Red Sox agree to a deal with Bobby Jenks

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Red Sox agree to a deal with Bobby Jenks

By Sean McAdam
CSNNE.com

After sitting out the auctions for a handful of middle and set-up relievers for the past week, deeming the price and especially the length of the contracts too steep for their tastes, the Red Sox went on the offensive Thursday, signing free agent Bobby Jenks to a two-year, 12 million deal.

The deal is contingent on Jenks passing a physical either Friday or Saturday and includes performance bonuses that could earn Jenks as much as a 1 million more each season.

Jenks, who was non-tendered by the Chicago White Sox last month, will serve as one of the Red Sox' two primary set-up men. He'll also be ready to step in if Papelbon falters in 2011 and may be his replacement in 2012 if, as it is widely expected, Papelbon leaves for free agency after next season.

The Sox had balked at the deals being handed out to the likes of Jesse Crain (three years, 12 million with the Chicago White Sox), Matt Guerrier (three years for 12 million with the Los Angeles Dodgers) and Scott Downs (three years, 15 million), all of them set in motion by the three-year, 16.5 million deal the Detroit Tigers gave Joaquin Benoit last month.

And though the Sox handed Jenks the highest average annual value (6 million) of any reliever this winter, they also got someone with proven closing experience.

Over 5 12 seasons with the White Sox, Jenks saved 173 games in 199 chances for the White Sox. As a rookie, he served as Chicago's closer during its World Series championship season of 2005, converting five of six postseason save opportunities.

In 2010, Jenks posted a career-high 4.44 ERA and had a WHIP of 1.367, also the highest of his career. But there's statistical evidence that Jenks was often the victim of bad luck, with an abnormally high batting average of balls in play at .354. Such a high number usually suggests that pitchers were merely unfortunate, with an unusually high percentage of balls finding holes.

In fact, using Fielding Independent Pitching (FIP) -- which aims to determine a more accurate ERA -- his ERA should have been a far better 2.59. And his strikeout-to-walk ratio of 3.39 was his best since 2007 and would have led all Red Sox relievers in 2010.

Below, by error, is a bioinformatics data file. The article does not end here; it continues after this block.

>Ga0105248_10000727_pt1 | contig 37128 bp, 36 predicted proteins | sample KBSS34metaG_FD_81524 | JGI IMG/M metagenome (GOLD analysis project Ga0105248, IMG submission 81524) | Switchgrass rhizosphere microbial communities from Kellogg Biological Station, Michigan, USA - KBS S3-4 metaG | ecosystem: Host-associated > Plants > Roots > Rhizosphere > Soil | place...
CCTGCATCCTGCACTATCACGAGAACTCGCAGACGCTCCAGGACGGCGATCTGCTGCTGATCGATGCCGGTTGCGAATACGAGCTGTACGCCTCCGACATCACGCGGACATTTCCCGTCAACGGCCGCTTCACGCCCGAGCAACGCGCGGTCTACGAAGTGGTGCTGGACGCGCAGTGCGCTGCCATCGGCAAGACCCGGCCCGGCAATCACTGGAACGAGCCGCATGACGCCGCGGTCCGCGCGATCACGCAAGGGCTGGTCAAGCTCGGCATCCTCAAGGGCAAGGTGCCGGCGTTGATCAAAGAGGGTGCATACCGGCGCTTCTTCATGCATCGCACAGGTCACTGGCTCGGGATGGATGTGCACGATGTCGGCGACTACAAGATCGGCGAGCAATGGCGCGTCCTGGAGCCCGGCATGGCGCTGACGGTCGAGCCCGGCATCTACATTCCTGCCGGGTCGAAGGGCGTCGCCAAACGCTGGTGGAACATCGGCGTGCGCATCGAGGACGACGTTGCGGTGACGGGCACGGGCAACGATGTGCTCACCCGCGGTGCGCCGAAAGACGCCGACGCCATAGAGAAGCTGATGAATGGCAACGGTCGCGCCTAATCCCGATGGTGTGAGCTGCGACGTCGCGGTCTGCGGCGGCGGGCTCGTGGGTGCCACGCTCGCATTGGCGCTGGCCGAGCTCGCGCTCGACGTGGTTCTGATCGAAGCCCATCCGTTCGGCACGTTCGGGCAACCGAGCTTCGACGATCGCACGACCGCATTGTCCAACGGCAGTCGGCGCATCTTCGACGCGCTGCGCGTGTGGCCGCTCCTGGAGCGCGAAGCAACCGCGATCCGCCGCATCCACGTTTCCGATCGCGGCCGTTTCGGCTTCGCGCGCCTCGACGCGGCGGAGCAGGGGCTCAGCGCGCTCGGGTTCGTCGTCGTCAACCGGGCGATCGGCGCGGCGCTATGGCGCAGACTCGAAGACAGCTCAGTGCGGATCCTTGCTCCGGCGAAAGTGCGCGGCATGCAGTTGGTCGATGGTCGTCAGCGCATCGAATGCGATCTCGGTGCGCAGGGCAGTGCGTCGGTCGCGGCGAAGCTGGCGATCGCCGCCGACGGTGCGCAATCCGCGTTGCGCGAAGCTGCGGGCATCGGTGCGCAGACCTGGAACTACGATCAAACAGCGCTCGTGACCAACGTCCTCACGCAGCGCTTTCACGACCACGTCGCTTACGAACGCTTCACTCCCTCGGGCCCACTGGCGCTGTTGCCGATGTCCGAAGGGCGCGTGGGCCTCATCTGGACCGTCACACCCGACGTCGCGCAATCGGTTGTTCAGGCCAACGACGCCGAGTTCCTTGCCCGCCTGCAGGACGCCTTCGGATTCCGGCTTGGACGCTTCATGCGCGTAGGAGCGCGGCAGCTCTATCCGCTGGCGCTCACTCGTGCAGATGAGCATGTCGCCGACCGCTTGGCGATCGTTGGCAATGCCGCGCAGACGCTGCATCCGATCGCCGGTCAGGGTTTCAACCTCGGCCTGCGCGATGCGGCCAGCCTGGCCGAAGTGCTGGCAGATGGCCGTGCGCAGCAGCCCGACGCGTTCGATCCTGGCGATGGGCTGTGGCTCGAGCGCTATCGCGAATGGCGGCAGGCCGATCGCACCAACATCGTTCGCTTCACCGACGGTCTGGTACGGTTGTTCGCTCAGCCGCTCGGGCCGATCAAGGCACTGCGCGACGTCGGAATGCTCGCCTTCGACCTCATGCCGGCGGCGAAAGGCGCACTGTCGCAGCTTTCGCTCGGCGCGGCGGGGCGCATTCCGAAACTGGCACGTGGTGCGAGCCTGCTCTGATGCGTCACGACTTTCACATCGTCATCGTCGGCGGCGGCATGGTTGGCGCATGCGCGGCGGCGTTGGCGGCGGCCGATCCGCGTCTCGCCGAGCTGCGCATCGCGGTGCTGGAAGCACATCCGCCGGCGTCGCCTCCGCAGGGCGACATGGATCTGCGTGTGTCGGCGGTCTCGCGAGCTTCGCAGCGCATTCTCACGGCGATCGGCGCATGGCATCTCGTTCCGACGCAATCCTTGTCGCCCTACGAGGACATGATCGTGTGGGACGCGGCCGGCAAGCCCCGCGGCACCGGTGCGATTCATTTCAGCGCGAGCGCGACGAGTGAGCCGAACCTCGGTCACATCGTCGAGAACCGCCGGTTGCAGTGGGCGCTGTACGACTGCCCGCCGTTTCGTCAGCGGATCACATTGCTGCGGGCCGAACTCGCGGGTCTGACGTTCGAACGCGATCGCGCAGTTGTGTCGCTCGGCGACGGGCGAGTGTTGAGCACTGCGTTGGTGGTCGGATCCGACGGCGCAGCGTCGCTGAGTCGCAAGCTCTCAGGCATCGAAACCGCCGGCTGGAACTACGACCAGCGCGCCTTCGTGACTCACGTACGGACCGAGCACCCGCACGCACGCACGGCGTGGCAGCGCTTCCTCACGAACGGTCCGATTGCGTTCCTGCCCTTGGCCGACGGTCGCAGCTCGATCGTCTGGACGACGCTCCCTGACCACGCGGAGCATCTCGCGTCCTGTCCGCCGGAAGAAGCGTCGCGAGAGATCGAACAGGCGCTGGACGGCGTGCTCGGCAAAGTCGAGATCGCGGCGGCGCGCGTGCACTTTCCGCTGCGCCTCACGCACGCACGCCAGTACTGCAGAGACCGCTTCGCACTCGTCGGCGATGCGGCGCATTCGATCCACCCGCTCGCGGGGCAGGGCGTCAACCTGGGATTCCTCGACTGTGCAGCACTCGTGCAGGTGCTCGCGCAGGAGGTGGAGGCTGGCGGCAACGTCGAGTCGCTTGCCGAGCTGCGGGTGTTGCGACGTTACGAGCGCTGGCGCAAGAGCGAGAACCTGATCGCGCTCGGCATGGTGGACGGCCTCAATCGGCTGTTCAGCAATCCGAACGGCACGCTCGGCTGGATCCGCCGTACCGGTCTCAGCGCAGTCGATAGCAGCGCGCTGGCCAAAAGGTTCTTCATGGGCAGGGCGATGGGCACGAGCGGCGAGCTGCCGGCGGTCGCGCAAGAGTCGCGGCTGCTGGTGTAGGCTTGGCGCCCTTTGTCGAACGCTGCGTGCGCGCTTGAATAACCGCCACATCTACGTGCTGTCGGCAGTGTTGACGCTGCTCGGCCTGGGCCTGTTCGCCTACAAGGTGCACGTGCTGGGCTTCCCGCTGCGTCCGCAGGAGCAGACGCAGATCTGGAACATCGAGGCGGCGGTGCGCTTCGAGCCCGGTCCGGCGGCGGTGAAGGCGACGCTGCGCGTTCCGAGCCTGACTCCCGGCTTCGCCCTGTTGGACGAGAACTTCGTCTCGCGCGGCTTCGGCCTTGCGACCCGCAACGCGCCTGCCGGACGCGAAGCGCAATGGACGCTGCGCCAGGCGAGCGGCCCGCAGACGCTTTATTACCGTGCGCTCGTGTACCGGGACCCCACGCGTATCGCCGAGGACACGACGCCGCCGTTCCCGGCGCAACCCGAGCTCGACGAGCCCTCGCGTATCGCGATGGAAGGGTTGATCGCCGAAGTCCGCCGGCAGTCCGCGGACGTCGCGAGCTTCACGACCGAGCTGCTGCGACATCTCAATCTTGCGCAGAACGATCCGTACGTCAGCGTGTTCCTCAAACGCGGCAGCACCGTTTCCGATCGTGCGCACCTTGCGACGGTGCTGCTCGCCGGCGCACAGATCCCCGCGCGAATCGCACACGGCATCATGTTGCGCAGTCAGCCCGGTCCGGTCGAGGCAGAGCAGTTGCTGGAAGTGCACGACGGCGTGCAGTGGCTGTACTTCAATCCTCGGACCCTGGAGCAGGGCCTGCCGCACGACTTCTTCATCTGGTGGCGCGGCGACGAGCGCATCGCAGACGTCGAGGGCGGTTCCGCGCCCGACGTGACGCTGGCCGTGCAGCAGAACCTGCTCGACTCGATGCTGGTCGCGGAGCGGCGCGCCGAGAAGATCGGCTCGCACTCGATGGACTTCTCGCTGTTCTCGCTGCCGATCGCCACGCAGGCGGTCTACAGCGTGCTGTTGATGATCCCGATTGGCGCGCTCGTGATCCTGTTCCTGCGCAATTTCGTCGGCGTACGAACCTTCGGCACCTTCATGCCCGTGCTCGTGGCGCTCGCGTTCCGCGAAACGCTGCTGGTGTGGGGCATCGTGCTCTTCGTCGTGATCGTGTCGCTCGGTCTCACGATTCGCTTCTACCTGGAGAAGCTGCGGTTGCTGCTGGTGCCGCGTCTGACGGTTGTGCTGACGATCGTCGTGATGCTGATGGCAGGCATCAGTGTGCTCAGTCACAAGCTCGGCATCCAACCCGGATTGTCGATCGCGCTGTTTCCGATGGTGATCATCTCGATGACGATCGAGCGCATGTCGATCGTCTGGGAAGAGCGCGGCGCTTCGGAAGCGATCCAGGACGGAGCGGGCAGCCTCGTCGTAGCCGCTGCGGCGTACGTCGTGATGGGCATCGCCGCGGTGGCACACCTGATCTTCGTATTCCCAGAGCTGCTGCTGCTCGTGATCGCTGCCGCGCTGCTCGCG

"I think there's a lot of upside there,'' said a major league scout who saw Jenks often in 2010. "His velocity is still there. I had him at 95 mph most of the time. His curve ball isn't the power curve it was earlier for him, but it was still plenty good enough. And I like having a guy who's closed in a set-up role. Nothing's going to bother this guy.''

Jenks missed most of September after appearing in both ends of a doubleheader on Sept. 4 -- ironcially, a sweep of the Red Sox which effectively knocked Boston from playoff contention.

He experienced some tendinitis in his right elbow in the the final weeks, though he was cleared to pitch in the final week. The White Sox, also eliminated from postseason contention, elected not to use Jenks.

There have also been concerns about Jenks' conditioning. At 6-foot-4, he was listed at 275 pounds, a figure he probably topped. But said one major league evaluator: "He's basically been overweight most of his career.''

If Jenks performs well in 2011, he'll be positioned to replace Papelbon as the Sox' closer in 2012. That would return him to his favored role, while providing the Red Sox with a relatively affordable -- to say nothing of experienced -- closer.

The Sox' bullpen now boasts Papelbon, Bard, Jenks, lefty Felix Doubront and veteran Tim Wakefield, leaving two spots open for competition in spring training.

The Sox on Thursday came to terms with Matt Albers on a one-year deal for 875,000 (non-guaranteed) and he'll be in the mix, along with lefties Andrew Miller (re-signed by the Sox Thursday after being non-tendered earlier this month), Lenny DiNardo, and Rich Hill.

The club remains in negotiations with Dan Wheeler, a Rhode Island native who's pitched in the A.L. East for Tampa Bay. Wheeler would like a two-year deal, which the Sox won't give, but may take a one-year deal to pitch closer to home.

Sean McAdam can be reached at smcadam@comcastsportsnet.com. Follow Sean on Twitter at http:twitter.comsean_mcadam

Red Sox' seven-run rally in seventh keys 9-4 win over Rangers

Red Sox' seven-run rally in seventh keys 9-4 win over Rangers

BOSTON -- Chris Sale was perfectly happy to sit back and watch the Red Sox hitters do the work this time.

Sale cruised into the fifth inning, then was rewarded in the seventh when the Boston batters erupted for seven runs on their way to a 9-4 victory over the Texas Rangers on Wednesday night.

Sale (5-2) struck out six, falling short in his attempt to become the first pitcher in baseball's modern era to strike out at least 10 batters in nine straight games in one season.

But he didn't seem to mind.